06.21.09 -- Electronic Acrostic

Sunday, June 21, 2009
ACROSTIC, Emily Cox and Henry Rathvon, edited by Will Shortz
We've been robbed!
The Author’s Name and Title of the Work: SUE GRAFTON
The Defined Words: A. Openly shocked or bewildered (hyph.), SLACK-JAWED; B. Principle that nature’s laws hold throughout the cosmos, UNIFORMITY; C. “Be virtuous and you will be ECCENTRIC” (Mark Twain); D. Game in which books are made (2 wds.), GO FISH; E. An answer to an answer, REJOINDER; F. Birds of a region, AVIFAUNA; G. Extreme in one’s enthusiasm, FANATIC; H. Sci-fi tale of a teleportation-lab fiasco (2 wds.), THE FLY; I. Dish whose name is derived from the Latin word “lamella,” meaning “thin plate”, OMELET; J. “Sorry, but that’s impossible” (3 wds.), NO CAN DO; K. Cow-bison hybrid, BEEFALO; L. Per Shakespeare, what not to admit “to the marriage of true minds”, IMPEDIMENTS; M. Blue state, SADNESS; N. Out of a guy’s usual range, FALSETTO; O. 8/14 of an Italian sonnet, OCTAVE; p. Fail to follow suit when required and able, RENEGE; Q. Allow air to pass though, as a fabric, BREATHE; R. One who may take another’s role, UNDERSTUDY; S. Unkempt, disorderly; motley, RAGTAG; T. Seeming to require an epoch to move, GLACIAL; U. Prudhomme’s successor at Commander’s Palace, New Orleans, LAGASSE; V. Taking self-denial a bit far, ASCETIC; W. Believer in Ethiopia as the true Zion, RASTAFARIAN.
Note on Wordplay, the Crossword Blog of The New York Times, from Will Shortz on Sunday puzzles: As readers of the print edition of the Times noted last week, the Magazine’s “trim size” was reduced for the June 14 issue. Unfortunately, with this new size, which is 9% smaller than the old one, the traditional second Sunday puzzles (acrostics, diagramlesses, cryptics, etc.) could no longer physically fit below the crossword.
Click on image to enlarge.
Puzzle available on the internet at
THE NEW YORK TIMES -- Crossword Puzzles and Games
If you subscribe to home delivery of The New York Times you are eligible to access the daily crossword via The New York Times - Times Reader, without additional charge, as part of your home delivery.


Anonymous said...

What they are saying:

What [annoys me] about all the “changes” the Times keeps making ( to save their skin) is their smarmy assertion that they are “improvements” - additions rather than subtractions. Will’s note here was great, but I’m sure he and all the acrostic solvers would have preferred a big, boldface note on the puzzle page. Speaking of deathbeds, what else is going to slip away un-eulogized?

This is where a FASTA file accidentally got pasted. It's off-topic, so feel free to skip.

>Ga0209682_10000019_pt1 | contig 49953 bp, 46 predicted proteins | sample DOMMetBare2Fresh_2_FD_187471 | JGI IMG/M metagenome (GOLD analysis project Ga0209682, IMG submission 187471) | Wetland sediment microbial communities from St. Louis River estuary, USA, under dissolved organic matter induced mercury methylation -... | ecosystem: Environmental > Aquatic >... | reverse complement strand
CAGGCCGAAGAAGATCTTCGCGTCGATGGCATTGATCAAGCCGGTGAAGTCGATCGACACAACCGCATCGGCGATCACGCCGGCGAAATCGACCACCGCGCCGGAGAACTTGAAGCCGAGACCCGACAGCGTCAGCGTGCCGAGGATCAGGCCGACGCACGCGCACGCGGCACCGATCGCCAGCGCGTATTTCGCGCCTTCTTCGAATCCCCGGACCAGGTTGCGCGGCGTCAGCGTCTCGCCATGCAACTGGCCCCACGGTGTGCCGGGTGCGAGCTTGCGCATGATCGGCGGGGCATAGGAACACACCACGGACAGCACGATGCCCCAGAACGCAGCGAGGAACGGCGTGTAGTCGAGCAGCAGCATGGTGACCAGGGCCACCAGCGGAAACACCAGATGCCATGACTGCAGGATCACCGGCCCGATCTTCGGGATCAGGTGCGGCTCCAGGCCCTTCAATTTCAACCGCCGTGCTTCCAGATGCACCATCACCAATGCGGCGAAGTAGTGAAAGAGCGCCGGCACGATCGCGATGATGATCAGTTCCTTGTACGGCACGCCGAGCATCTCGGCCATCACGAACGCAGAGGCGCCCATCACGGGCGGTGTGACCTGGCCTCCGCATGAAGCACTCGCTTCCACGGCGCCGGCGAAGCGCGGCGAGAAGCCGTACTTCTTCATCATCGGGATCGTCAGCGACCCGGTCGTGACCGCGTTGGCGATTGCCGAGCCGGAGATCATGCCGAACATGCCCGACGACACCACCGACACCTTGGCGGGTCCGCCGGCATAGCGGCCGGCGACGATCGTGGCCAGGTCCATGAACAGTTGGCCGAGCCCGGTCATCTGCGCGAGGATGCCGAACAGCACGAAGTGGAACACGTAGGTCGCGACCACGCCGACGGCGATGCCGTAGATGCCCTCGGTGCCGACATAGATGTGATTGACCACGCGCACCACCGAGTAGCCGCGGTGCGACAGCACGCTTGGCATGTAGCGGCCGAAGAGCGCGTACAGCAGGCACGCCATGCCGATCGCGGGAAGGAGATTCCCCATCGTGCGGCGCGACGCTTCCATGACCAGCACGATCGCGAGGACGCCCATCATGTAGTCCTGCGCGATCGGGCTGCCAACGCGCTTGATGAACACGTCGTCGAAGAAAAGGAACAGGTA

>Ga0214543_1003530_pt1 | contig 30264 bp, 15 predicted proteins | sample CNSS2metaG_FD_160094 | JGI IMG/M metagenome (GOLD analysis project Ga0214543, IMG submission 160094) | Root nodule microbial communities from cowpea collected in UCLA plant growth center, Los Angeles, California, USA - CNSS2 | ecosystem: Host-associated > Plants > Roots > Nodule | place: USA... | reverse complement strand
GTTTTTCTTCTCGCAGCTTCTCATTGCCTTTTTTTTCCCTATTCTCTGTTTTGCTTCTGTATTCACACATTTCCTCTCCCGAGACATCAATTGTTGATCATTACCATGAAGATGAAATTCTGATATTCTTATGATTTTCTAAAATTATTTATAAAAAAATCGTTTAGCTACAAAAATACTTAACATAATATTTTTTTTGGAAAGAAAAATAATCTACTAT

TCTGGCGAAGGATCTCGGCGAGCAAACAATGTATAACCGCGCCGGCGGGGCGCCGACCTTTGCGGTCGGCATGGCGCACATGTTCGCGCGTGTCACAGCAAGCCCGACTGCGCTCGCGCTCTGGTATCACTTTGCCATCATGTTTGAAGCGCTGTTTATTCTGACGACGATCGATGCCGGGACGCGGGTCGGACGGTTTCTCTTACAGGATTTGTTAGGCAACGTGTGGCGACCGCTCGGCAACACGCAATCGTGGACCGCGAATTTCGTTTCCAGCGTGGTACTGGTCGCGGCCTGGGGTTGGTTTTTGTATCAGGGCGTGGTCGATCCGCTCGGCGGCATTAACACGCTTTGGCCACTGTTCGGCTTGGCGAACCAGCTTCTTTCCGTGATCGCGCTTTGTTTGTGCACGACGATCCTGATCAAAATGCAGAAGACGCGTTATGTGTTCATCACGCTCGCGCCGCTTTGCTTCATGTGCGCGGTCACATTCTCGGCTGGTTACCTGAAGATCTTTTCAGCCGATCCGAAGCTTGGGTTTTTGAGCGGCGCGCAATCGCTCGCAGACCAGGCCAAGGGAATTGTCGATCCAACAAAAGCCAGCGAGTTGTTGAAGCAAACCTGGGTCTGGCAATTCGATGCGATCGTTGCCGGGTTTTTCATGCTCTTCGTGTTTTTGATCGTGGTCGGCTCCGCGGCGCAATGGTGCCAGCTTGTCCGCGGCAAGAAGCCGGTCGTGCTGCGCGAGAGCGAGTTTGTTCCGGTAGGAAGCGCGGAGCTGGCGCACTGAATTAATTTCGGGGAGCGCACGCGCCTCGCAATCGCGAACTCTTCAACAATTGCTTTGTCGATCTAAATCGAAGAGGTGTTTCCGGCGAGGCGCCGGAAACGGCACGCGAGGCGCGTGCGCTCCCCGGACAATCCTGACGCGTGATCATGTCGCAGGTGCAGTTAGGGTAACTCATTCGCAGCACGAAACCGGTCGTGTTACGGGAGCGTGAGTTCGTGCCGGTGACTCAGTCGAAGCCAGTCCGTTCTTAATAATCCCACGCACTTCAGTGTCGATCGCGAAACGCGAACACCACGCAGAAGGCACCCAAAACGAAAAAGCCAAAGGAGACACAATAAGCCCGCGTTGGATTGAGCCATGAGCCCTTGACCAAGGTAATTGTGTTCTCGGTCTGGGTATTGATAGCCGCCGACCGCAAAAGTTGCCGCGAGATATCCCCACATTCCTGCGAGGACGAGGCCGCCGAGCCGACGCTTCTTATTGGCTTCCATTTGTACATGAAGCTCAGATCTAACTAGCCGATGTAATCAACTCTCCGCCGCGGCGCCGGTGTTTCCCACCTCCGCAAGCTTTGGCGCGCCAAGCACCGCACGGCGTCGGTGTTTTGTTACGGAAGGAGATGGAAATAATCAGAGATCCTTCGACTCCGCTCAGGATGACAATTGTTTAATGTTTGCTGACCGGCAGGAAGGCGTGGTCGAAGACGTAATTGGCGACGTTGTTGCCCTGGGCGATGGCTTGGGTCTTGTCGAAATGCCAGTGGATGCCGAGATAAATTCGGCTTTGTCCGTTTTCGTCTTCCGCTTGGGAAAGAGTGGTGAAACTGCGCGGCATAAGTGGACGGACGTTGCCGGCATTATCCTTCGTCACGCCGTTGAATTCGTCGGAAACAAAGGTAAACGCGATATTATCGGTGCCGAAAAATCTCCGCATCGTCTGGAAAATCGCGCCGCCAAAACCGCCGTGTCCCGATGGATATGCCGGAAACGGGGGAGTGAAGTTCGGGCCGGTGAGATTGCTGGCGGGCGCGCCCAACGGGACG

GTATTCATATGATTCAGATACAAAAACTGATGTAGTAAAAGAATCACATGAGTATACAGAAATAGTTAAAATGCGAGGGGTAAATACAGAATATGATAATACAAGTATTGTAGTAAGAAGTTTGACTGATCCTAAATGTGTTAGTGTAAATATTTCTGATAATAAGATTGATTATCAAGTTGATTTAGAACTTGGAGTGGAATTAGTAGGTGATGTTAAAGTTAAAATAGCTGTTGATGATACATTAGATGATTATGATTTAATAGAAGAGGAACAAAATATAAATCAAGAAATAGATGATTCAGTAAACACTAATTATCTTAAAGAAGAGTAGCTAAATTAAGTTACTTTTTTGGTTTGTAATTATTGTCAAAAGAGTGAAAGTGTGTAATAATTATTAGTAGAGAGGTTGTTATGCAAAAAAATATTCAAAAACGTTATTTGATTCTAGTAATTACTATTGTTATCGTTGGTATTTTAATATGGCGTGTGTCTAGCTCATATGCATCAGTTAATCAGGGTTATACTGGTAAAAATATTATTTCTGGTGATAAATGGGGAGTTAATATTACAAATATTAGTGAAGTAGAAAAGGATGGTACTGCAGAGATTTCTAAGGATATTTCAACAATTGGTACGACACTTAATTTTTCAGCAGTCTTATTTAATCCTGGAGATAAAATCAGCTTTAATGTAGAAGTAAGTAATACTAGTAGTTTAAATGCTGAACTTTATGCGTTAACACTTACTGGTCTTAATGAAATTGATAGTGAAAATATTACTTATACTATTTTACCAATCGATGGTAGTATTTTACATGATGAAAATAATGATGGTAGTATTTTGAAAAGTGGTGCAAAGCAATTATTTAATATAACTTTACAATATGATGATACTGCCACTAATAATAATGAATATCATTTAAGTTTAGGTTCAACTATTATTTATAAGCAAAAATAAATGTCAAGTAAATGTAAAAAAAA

— Sara

It has been my habit for many years to start doing the Acrostic puzzle, which appeared every other week in the NYTimes Magazine, on Saturday night when the early edition of the Sunday Times is available. It has been the alphabetic equivilent of comfort food.

Now the Acrostic has been banished to the Times website; so that now, on Saturday evening, it is unavailable until midnight (I suppose).

Is it so difficult to simply include it regularly in the newly shrunken magazine? Does it have to appear on the page with the crossword? There must be a solution.

— John Willenbecher

Ironic that a death bed theme came the same day when Will notes the shrinkage of the NYTimes Mag. I guess old gray ladies shrink before taking their final breaths. I gave up on this lady years ago, and only get it on line now for the puzzles.

— Wags

i REALLY miss the print edition of the acrostic puzzle. i am very sad about this. we wouldn’t buy the paper if it weren’t for the puzzles in it. i could do without a lot of things but not the acrostic. does the nytimes money manager know how many old ladies he is reducing to tears with this decision?

— marcia wilson

In the present economy, what makes them think that the advertising is going to increase in the foreseeable future?
And yet they manage to find room for Kenken?

— Jerrold

I really miss having the acrostic or second puzzle on the same page as the crossword. The last thing I want to do on a Sunday morning is to have to turn my computer on and do a puzzle online, or have to print something out. I, too, often enjoy doing the acrostic/diagramless/etc. on Saturday night. Can they find room for it in a different section of the paper?

— Rob

Excellent suggestion, Rob!
After all, they did not shrink the size of the pages in the OTHER sections.
How about it, Will Shortz?
How about it, Magazine editors?

— Jerrold

The 2nd Kenken in a row has broken my heart. Moving Henry and Emily to online-only is a cruel blow. BRING BACK OUR SECOND PUZZLE!